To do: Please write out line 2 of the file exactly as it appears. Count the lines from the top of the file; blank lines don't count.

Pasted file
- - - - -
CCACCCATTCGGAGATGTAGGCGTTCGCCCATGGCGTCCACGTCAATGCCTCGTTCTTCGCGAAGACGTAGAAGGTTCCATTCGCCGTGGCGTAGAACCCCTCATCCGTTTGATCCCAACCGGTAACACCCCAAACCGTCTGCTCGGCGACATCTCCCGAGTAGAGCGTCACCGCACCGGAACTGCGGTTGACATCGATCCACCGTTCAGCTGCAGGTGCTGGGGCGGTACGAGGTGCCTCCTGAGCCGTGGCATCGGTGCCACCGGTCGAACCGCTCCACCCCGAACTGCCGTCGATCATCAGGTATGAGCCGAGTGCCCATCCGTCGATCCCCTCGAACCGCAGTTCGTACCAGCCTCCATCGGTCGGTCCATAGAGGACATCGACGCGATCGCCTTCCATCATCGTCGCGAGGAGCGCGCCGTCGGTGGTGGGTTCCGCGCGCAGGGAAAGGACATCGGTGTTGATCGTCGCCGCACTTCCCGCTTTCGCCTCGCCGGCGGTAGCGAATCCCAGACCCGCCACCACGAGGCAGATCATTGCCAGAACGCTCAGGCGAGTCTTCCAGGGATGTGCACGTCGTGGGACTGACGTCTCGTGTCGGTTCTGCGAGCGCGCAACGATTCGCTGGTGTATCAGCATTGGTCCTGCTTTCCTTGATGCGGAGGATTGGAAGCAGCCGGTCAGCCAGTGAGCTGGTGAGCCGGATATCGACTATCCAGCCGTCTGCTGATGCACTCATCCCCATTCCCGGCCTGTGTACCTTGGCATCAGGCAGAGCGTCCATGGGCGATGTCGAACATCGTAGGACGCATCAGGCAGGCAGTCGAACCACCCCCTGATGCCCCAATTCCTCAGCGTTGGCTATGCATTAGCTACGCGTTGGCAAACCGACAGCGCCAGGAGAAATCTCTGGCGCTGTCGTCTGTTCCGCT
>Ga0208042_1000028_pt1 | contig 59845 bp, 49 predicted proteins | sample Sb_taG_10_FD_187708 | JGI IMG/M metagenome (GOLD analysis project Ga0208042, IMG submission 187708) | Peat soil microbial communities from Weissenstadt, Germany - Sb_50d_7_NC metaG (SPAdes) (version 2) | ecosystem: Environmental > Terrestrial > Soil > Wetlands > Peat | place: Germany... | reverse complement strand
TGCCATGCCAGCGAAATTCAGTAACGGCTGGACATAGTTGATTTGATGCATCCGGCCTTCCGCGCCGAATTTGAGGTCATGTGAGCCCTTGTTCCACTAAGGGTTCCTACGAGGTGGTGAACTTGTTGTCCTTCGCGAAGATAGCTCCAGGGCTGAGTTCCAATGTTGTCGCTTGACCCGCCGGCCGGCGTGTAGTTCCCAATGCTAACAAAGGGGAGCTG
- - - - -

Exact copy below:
>Ga0208042_1000028_pt1 | contig 59845 bp, 49 predicted proteins | sample Sb_taG_10_FD_187708 | JGI IMG/M metagenome (GOLD analysis project Ga0208042, IMG submission 187708) | Peat soil microbial communities from Weissenstadt, Germany - Sb_50d_7_NC metaG (SPAdes) (version 2) | ecosystem: Environmental > Terrestrial > Soil > Wetlands > Peat | place: Germany... | reverse complement strand